M male; CR complete remission; no. number of patients; ATG anti-thymocyte globulins; TNC total nucleated cells; TCF total body irradiation (TBI), cyclophosphamide and fludarabine; TBF Thiotepa, busulfan, and fludarabine; TTBF TBI, Thiotepa, busulfan, and fludarabine; FM+/-C fludarbine, melphalan with or without cyclophosphamide; CF+/-T cyclophosphamide, fludarabine with or without thiothepa; CNI calcineurin inhibitor (cyclosporine A or tacrolimus); MMF mycophenolate mofetil; MTX methotrexate; Pred predisolone

aCalculated with χ2 statistics for categorical variables and Mann-Whitney test for continuous variables

bDefined as t(8;21), t(15;17), inv or del (16), or acute promyelocyticleukemia, these abnormalities only or combined with others

cDefined as all cytogenetics not belonging to the good or high risk (including trisomias)

dDefined as 11q23 abnormalities, complex caryotype, and abnormalities of chromosomes 5 and 7

eDefined as t(9;22), t(4;11), t(8;14), t(14;18), low hypodiploidy (30–39 chromosomes)/near triploidy (60–78 chromosomes), and complex karyotype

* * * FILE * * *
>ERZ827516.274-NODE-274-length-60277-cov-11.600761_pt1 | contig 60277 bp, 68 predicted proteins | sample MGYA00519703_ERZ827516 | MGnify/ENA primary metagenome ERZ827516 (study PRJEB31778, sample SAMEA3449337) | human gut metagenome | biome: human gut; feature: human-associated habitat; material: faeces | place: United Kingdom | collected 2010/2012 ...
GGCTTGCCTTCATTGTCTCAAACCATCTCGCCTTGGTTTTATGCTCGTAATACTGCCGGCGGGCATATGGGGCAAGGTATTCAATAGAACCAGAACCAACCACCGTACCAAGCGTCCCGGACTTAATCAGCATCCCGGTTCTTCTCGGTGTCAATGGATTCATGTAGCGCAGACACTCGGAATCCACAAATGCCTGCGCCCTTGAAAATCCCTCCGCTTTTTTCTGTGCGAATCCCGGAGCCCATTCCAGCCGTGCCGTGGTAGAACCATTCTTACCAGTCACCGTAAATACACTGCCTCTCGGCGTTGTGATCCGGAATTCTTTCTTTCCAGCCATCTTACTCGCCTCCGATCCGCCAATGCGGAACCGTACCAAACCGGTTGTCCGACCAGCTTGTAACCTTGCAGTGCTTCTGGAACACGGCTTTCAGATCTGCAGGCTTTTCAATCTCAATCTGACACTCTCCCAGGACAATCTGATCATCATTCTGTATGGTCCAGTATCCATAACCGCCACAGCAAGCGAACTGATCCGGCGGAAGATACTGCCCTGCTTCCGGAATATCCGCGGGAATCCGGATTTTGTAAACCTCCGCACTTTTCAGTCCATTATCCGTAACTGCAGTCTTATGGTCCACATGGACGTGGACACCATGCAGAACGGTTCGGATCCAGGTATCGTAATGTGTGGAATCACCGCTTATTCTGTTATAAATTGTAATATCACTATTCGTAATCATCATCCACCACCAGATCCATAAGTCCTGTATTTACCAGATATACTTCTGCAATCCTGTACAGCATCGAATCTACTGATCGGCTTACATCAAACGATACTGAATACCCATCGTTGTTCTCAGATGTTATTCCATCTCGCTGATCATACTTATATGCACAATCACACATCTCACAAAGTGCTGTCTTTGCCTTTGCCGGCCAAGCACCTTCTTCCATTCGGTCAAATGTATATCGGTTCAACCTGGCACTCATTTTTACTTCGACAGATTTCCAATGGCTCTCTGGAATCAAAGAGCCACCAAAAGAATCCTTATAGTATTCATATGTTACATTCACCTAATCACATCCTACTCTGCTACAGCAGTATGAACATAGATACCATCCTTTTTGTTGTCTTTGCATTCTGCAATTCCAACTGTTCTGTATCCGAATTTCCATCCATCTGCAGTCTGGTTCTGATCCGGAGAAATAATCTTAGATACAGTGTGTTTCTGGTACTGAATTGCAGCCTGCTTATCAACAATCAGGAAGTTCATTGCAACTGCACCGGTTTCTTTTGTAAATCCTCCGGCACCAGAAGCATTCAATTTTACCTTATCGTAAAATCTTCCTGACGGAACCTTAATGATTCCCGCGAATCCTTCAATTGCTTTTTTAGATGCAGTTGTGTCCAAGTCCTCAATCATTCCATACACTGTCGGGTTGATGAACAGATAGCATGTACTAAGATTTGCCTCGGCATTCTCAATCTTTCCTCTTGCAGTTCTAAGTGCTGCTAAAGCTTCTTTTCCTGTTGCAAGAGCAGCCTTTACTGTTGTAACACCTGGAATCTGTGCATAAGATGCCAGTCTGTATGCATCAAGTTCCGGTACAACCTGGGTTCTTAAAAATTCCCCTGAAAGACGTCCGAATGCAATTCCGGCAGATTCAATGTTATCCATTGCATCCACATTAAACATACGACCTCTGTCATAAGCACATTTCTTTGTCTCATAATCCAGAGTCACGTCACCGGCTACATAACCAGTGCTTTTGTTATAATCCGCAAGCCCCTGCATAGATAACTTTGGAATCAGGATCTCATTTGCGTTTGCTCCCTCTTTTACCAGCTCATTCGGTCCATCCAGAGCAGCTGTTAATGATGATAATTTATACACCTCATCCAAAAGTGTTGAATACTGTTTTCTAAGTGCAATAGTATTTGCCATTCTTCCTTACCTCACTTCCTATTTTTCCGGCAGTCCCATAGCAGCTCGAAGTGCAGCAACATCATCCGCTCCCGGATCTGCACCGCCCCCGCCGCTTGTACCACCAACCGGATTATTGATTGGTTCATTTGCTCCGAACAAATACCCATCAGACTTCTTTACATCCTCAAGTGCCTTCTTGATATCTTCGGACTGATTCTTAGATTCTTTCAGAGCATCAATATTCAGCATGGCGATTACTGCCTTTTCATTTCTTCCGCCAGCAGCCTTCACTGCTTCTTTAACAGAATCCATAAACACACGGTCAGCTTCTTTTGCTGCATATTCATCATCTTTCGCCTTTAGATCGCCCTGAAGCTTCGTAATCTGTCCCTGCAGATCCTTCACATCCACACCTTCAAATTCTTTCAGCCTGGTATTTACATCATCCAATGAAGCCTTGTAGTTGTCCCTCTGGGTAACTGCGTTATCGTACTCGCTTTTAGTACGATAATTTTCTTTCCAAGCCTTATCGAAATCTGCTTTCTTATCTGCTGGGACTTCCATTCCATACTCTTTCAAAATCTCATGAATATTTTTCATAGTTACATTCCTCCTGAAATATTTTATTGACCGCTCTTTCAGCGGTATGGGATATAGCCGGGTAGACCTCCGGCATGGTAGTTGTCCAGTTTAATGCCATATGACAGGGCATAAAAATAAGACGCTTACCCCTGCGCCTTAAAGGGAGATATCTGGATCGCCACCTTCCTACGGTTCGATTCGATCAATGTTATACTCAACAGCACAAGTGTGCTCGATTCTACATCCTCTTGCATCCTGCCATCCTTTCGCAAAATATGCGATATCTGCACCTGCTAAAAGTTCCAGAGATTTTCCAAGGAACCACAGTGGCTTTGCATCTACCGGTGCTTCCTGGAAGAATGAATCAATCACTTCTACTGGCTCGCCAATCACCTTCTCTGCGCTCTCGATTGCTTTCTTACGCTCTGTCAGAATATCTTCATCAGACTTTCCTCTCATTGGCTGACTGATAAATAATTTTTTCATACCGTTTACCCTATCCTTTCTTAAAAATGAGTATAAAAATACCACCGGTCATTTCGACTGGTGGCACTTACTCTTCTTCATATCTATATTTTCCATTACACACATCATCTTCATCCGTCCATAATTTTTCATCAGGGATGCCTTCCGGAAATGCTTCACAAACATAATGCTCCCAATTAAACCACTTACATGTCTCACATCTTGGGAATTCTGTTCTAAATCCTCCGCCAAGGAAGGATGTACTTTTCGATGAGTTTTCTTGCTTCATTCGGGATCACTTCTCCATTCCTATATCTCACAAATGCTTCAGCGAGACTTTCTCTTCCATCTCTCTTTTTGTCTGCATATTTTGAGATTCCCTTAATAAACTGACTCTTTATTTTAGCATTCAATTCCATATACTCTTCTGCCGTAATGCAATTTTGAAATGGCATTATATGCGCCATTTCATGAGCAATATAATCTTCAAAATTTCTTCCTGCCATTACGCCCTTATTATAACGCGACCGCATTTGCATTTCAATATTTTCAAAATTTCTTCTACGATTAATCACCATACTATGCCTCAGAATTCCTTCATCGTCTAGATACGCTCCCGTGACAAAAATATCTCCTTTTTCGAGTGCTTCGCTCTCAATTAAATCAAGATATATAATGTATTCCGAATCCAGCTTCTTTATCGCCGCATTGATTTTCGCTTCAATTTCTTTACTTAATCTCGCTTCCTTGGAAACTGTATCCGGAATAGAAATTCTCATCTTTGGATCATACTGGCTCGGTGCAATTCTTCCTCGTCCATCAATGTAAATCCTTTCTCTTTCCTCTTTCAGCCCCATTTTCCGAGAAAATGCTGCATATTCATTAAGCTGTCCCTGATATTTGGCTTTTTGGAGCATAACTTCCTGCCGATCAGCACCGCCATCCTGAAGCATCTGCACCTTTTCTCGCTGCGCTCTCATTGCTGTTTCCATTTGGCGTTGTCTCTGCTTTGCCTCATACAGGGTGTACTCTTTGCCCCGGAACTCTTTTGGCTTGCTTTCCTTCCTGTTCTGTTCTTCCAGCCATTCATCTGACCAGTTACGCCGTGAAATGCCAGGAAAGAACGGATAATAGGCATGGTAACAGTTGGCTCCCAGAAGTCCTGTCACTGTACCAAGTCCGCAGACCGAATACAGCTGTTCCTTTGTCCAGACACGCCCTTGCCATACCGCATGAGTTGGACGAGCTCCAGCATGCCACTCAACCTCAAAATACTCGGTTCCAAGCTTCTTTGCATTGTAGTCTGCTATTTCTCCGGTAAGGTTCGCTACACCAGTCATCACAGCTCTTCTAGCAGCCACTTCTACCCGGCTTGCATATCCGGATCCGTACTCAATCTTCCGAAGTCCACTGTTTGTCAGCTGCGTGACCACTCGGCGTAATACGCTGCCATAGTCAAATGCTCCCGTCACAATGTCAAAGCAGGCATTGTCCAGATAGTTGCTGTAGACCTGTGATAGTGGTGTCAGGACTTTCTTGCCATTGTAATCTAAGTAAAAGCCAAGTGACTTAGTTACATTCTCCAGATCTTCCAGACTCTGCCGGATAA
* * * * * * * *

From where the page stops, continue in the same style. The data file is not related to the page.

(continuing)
fAll others

Table 2

Graft characteristics

 

sCBT (n = 172)

dCBT (n = 362)

P value1

Number of HLA disparities, no. (%)

0–1 Mismatch

55 (32)

79 (22)

0.13

2 Mismatches

99 (58)

192 (53)

 

3–4 Mismatches

9 (5)

24 (7)

 

Missing data

9 (5)

67 (18)

 

ABO group, no. (%)

  

0.08

Compatible or minor mismatch

89 (52)

159 (44)

 

Major mismatch

53 (31)

139 (38)

 

Missing data

30 (17)

64 (18)

 

TNC at collection × 107/kg

Median (range)

3.8 (2.5–9.0)

5.1 (1.5–13.7)a

<0.001

CD34+ cell at collection × 105/kg

Median (range)

3.1 (0.6–6.8)

4.0 (0.4–10.4)

0.003

TNC at infusion × 107/kg